Getting Ready for Your Heart Surgery Recovery at Home
By Adam Pick on February 11, 2014
More than half a million heart surgeries are done each year in the United States, according to the National Institute of Health. This once scary surgery is becoming more-and-more commonplace, and with increasing success rates, more people are recovering at home after their hospital stay. However, please, please, please get your home ready BEFORE you go in for surgery to make sure your are prepared. Here are a few suggestions for you, your family and friends.
Duane Hunt – Mitral Valve Surgery Patient Recovering at Home
Be Patient With Your Recovery
You should receive discharge instructions from your doctor when you leave the hospital, but it helps to be mentally prepared for a recovery time of several weeks or months, notes WebMD. This may vary depending on your health prior to the surgery, any complications that happened while in the hospital, and your motivation to follow instructions when you get home.
A Comfortable Place to Recover
Your healing can depend on you being active, but when setting up your home, have your goals be comfort and convenience. Move furniture around, in advance, so it is easier for you to get around your house. Moving from your bed to the bathroom to the kitchen to the living room should not require navigating an obstacle course.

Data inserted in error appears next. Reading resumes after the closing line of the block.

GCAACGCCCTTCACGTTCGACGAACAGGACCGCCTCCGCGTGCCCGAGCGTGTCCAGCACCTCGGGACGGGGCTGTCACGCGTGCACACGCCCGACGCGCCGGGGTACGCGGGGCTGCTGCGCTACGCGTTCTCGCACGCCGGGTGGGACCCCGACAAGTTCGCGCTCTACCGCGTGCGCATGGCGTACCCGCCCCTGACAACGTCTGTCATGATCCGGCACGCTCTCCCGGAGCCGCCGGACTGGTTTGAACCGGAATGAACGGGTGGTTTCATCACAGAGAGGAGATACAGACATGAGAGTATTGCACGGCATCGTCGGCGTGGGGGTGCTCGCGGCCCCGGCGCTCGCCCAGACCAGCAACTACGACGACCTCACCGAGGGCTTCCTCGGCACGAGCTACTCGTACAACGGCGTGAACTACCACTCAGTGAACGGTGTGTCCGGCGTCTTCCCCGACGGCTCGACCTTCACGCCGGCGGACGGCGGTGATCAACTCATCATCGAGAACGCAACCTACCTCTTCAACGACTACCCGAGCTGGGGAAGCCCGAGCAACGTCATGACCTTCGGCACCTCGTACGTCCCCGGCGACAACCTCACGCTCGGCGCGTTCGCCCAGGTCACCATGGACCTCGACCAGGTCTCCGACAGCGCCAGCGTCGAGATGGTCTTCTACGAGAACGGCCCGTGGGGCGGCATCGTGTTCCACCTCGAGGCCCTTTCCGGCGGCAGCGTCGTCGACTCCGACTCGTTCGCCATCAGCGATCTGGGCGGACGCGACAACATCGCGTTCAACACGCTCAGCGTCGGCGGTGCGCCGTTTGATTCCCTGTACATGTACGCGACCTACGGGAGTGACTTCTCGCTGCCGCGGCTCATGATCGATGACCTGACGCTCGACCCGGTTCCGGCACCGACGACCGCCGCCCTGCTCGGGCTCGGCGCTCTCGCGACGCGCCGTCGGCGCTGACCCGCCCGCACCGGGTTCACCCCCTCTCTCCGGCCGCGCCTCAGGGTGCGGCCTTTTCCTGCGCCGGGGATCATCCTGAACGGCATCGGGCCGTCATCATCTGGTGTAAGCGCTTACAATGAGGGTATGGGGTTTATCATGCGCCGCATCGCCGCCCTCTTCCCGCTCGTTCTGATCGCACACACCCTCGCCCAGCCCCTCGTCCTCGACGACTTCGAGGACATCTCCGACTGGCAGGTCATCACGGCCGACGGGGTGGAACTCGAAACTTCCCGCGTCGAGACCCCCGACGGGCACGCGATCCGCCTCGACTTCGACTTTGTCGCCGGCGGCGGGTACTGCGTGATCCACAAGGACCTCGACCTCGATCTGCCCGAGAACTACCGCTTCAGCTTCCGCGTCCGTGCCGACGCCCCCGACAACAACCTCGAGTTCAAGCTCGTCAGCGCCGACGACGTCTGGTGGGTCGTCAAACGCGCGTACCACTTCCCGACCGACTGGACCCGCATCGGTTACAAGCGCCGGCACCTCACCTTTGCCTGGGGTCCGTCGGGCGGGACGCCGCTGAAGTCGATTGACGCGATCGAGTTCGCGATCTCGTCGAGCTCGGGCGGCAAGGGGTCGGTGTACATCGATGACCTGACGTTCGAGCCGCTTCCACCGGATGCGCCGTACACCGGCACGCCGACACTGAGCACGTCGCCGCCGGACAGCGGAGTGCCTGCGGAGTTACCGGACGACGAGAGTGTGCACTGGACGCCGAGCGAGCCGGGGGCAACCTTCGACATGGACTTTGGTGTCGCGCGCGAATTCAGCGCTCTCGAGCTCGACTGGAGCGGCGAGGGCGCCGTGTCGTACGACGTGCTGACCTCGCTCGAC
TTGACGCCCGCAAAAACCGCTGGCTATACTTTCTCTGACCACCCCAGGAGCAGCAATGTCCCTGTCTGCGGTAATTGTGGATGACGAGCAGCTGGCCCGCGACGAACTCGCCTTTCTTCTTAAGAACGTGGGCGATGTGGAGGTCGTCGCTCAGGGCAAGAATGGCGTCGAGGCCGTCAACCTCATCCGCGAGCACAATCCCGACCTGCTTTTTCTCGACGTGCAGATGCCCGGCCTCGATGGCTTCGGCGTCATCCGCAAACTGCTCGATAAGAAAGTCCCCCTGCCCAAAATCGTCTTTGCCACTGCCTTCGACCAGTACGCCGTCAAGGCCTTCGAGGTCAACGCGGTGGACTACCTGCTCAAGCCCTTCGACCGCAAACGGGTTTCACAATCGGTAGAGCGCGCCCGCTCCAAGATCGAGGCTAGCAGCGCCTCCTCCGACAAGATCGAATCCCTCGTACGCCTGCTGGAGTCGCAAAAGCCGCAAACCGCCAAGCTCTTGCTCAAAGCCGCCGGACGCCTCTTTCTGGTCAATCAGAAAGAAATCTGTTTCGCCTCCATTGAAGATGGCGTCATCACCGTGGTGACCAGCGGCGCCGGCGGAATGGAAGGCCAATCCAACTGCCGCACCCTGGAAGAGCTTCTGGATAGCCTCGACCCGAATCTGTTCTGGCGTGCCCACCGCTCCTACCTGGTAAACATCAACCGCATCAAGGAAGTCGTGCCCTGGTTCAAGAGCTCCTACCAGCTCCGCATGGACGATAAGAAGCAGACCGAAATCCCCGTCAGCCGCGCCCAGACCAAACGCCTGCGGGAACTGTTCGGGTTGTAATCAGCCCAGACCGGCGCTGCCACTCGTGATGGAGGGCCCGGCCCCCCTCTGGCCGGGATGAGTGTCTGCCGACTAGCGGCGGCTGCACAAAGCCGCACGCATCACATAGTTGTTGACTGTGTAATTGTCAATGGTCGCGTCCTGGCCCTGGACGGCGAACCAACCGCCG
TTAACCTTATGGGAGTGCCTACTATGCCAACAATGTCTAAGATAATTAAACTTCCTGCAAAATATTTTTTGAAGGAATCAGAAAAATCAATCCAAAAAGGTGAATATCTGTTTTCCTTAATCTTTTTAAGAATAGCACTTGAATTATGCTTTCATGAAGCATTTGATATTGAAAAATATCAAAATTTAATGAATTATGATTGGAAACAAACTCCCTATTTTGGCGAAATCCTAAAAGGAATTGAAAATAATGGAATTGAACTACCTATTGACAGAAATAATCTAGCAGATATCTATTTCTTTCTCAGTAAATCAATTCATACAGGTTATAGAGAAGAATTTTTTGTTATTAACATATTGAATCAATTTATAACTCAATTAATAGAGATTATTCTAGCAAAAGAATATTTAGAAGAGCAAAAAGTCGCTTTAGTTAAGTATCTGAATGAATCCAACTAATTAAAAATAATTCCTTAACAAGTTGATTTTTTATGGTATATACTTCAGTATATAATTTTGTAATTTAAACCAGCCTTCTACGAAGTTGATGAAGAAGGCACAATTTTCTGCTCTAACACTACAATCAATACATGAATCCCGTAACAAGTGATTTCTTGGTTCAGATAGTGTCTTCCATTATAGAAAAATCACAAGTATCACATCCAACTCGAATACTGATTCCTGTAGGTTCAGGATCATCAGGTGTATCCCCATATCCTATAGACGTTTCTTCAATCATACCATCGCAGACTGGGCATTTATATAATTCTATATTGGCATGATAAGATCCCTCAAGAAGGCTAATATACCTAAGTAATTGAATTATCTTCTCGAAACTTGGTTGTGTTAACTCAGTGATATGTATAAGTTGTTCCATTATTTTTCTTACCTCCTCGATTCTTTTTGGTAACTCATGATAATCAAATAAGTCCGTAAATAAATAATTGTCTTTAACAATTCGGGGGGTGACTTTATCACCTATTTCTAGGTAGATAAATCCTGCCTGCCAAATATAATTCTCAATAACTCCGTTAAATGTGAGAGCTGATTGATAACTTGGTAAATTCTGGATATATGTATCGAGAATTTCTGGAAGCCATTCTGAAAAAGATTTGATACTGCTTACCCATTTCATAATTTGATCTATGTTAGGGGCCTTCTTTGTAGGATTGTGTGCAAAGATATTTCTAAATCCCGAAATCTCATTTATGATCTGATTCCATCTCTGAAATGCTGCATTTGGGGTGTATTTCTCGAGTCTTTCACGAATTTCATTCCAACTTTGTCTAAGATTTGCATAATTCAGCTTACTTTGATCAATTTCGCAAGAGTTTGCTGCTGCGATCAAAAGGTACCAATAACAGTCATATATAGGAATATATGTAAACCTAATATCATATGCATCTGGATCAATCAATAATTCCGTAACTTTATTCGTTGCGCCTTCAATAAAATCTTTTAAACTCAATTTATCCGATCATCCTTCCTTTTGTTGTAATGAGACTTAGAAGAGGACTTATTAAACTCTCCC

You may have some dizziness during the first few weeks of recovery from your heart valve surgery, so try to have things you can hold onto when you walk through the house. A chair placed here and there will break up long stretches of open space, and will provide you a place to rest if feeling dizzy. The National Library of Medicine suggests you have someone stay with you for the first two weeks of recovery in case you do need assistance.
For a few weeks following cardiac surgery, you may have some discomfort in your chest or ribs. In the hospital, it was likely you receive a big red pillow or towel to hold against your chest when you cough or sneeze. Whenever you are in your house, have a pillow or towel handy in case a cough sneaks up on you.
The Big Red Patient Pillows
Because of the discomfort, you may find it difficult to sleep. You might consider renting a hospital bed or a recliner for a few weeks so you can raise your head or feet to get in a better position. If you find it difficult to sleep during the day, but don’t want to make the house completely dark, look at the solar shades at theshadestore.com for various styles and levels of sun blockage. These window treatments will let diffuse light in while keep out the glare and heat of direct sunlight.
Place some small tables around the bed to hold important items and save you some steps. You don’t want to get comfortable in bed to discover the TV remote is across the room by the TV. You will need to be careful reaching and stretching so you don’t put stress on the incision. Specifically, don’t reach behind you where your chest area might expand. Place everything you need in front or just off to the side of you.
Your doctor will tell you how much activity you can do and when. Following their specific instructions will help to speed up your recovery. Keep in mind that some activity is a good thing, and much better than lying in bed all day. Be prepared that you will be instructed to get up and walk periodically through your house. Help ease back into your active lifestyle by having a comfortable chair next to your bed so you can change positions throughout the day. If you have to climb any stairs, do it slowly and carefully.
Do you have any tips or advice for setting up your home for the recovery from heart surgery? Scroll down to post or read other patient comments!
Keep on tickin!